Outside legal counsel retained by the Town of Normal in recent weeks said three petitions of candidacy filed for nonexistent or appointed offices within the municipality cannot legally be certified for the 2023 election.
Normal officials retained Chicago-based Michael Kasper of Kasper and Nottage to review petitions filed by residents Robert Shoraga, Charles Sila and Amy Conklin.
Shoraga and Sila filed petitions of candidacy Nov. 28 for the currently nonexistent offices of town supervisor and town collector and Conklin filed to run for clerk, a position that has historically been appointed.
Town spokesperson Cathy Oloffson said Nov. 29 the town had turned over the petitions for a review of their “legal conformity,” saying once that review was complete, the town would “take appropriate action under the state Election Code.”
In letters mailed to each of the three candidates late last week, Kasper wrote that none of the three petitions conform with legal requirements, meaning “the Town cannot certify your name to the County Clerk for inclusion on the 2023 municipal ballot for election to an office that is not an elective office under the Town Code, and your name will not appear on the ballot.”
Reached by WGLT on Wednesday, Shoraga said he’s not sure this will change what he does in the short term.
“A Chicago attorney does not decide elections in Normal, Illinois — unless something has changed that I don’t know about,” he said. “As far as I’m concerned, everything is the way it was because the town has not notified me of anything different.”
Sila said Wednesday he wasn’t necessarily surprised at the outcome of the legal review, but took a conspiratorial perspective of determination.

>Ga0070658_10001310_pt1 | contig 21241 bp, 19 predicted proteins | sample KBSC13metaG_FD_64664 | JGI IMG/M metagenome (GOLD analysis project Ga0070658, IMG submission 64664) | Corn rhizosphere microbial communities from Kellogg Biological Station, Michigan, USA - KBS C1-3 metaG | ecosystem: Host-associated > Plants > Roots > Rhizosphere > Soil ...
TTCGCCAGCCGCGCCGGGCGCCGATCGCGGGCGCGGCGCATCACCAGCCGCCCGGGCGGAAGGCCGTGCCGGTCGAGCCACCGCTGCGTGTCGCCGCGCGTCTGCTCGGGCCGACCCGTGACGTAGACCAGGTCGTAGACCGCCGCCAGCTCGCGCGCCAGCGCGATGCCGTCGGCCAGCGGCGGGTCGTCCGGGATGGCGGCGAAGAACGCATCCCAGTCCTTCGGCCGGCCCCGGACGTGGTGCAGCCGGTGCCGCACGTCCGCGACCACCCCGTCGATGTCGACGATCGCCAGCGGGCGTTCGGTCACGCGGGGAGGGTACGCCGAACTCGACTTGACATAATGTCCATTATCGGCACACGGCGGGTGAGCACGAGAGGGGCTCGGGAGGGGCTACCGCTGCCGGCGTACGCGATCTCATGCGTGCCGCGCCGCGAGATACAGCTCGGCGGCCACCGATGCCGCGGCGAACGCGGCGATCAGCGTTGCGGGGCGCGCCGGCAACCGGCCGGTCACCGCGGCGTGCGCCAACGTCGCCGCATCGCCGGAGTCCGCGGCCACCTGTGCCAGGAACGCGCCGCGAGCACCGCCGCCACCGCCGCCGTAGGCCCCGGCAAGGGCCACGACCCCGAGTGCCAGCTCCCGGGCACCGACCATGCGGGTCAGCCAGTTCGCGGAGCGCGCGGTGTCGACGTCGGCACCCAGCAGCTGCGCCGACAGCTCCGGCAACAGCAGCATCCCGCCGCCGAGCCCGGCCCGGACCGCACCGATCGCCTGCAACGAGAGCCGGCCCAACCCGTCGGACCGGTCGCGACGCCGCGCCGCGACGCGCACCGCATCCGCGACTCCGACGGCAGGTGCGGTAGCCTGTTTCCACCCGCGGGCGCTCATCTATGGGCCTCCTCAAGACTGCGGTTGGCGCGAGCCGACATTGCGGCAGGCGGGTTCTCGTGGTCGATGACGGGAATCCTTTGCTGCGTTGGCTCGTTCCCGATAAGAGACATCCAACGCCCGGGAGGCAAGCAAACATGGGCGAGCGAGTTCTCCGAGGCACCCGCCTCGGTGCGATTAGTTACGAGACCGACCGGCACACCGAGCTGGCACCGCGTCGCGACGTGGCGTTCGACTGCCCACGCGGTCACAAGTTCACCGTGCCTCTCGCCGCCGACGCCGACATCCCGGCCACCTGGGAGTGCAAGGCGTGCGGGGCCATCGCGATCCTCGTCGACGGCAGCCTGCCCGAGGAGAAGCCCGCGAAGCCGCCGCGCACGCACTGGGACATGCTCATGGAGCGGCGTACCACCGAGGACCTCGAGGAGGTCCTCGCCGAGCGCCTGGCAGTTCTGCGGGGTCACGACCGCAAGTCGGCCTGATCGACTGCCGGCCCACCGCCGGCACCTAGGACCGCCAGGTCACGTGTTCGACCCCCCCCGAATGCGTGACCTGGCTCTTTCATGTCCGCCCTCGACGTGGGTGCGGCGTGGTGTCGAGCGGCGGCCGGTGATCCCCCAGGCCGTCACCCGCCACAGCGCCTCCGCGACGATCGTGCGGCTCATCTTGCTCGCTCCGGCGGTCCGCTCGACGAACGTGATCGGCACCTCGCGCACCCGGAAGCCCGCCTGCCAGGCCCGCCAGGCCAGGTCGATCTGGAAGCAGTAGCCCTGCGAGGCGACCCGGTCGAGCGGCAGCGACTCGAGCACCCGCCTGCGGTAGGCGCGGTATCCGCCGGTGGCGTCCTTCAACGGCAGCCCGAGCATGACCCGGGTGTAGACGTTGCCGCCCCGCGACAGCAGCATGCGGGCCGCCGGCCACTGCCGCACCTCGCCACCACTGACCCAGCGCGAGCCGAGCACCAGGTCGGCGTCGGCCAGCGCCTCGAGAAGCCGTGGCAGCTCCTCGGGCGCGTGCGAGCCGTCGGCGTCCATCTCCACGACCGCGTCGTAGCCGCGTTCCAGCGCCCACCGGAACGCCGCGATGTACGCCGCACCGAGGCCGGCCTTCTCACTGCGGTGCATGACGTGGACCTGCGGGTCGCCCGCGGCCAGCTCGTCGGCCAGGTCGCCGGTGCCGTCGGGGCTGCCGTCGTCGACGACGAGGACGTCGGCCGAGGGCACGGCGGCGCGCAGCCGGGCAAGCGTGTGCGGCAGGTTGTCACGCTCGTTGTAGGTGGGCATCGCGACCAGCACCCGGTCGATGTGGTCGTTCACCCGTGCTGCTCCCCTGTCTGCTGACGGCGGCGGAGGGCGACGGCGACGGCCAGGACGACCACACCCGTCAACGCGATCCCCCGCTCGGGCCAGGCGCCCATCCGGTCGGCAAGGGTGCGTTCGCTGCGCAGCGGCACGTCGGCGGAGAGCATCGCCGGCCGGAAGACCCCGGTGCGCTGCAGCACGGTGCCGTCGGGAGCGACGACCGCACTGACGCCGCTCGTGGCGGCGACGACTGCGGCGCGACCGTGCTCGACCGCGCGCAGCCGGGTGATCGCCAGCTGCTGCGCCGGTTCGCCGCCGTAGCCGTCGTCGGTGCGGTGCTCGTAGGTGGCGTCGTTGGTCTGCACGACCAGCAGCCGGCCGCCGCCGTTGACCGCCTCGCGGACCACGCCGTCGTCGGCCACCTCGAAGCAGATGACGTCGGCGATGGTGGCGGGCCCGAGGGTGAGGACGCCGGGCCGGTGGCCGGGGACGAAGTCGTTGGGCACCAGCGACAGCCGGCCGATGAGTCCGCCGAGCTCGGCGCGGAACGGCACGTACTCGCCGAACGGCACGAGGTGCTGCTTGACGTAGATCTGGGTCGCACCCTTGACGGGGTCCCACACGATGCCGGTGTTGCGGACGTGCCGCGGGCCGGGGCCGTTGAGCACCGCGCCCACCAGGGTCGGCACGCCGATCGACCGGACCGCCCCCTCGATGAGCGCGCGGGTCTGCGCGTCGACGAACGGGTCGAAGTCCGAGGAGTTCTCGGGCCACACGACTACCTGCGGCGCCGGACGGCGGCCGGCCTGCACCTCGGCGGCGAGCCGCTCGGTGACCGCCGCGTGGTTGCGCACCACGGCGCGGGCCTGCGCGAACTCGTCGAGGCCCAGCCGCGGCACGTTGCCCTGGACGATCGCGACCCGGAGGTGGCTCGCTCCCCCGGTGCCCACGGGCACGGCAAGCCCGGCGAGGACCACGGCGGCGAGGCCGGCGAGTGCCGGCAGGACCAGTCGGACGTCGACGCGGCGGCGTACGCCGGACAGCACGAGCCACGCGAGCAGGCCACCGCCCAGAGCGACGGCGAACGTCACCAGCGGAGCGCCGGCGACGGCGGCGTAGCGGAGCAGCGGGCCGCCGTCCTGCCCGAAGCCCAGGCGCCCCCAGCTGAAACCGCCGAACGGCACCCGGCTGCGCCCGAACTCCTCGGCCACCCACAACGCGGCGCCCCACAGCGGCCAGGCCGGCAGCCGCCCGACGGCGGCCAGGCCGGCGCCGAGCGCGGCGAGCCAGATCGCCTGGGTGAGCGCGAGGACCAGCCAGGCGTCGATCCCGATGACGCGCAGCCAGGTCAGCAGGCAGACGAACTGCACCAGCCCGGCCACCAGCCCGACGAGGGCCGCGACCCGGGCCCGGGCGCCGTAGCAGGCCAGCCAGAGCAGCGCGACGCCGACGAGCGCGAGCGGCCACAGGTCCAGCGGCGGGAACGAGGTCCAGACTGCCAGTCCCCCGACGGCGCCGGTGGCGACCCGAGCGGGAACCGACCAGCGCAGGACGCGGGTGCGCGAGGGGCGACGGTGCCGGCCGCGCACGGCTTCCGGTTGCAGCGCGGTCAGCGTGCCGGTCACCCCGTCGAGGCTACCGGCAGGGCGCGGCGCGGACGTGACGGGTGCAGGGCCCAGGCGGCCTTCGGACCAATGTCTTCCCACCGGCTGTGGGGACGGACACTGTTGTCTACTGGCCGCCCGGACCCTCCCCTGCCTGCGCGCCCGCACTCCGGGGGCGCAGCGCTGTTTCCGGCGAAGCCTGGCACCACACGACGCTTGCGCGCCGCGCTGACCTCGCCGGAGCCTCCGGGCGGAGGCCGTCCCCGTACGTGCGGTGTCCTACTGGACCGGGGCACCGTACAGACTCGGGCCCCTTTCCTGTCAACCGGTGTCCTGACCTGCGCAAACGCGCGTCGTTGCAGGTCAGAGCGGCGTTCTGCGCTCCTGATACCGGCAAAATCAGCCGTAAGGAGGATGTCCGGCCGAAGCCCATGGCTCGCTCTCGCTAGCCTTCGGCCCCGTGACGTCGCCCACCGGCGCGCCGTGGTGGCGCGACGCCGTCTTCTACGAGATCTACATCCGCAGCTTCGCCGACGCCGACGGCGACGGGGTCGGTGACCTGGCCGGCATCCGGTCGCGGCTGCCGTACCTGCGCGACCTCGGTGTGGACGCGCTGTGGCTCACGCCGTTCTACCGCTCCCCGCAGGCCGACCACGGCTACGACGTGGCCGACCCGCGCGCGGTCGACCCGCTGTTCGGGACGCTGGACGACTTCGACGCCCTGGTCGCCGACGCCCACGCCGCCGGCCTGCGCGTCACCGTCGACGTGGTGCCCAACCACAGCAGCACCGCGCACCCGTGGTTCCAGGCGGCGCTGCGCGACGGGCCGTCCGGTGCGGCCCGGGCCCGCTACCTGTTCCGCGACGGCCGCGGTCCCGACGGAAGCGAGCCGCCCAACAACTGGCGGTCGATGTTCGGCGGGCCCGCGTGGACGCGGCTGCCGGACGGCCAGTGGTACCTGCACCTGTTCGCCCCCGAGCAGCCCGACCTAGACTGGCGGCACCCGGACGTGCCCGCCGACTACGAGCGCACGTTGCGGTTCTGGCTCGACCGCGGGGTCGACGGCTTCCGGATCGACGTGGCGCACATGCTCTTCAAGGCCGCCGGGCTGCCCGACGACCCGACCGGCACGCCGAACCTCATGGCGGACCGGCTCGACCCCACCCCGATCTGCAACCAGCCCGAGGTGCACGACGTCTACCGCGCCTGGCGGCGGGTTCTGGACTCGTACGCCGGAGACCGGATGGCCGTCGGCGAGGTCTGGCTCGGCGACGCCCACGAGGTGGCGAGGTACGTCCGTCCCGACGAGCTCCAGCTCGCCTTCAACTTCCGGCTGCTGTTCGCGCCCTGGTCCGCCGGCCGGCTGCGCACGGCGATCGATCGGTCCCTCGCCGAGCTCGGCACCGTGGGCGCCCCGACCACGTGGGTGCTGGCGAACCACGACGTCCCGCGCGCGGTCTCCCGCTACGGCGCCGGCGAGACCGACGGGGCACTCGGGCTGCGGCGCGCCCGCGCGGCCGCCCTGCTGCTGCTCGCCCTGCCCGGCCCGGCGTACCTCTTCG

“They want to create a situation that is favorable to their position and I’m vaguely of the opinion that their position is questionable at best,” he said.
Conklin could not be reached for comment.
Sila added he expects the three candidate-hopefuls will end up trying to take the matter to court and are “anticipating getting (legal counsel) in the near future.”
Meanwhile, the Normal Electoral Board will convene as planned Friday morning to hear objections against the petitions that were filed by Normal residents Patrick Dullard and Jeffrey Fritzen earlier this week.
While it may seem redundant to convene an electoral board meeting to hear objections after the town’s legal counsel determined the petitions to be legally invalid, Oloffson said the town is required by law to hear the objections, since they were already filed.
The Normal Electoral Board will meet at 11 am Friday in the council chambers at City Hall in Uptown Station.
We depend on your support to keep telling stories like this one. You – together with NPR donors across the country – create a more informed public. Fact by fact, story by story. Please take a moment to donate now and fund the local news our community needs. Your support truly makes a difference.
- Akron police detail Jayland Walker firing shot after footage released
- Pages From Brian Laundrie's Notebook Released From Lawyer – CBS Tampa
- Houston County DA's office speaks on crime in Warner Robins
- Death of international law: Flouted by despots and weaponized against small nations
- Attorneys for Trump in New Mexico confront new scrutiny | Govt-and-politics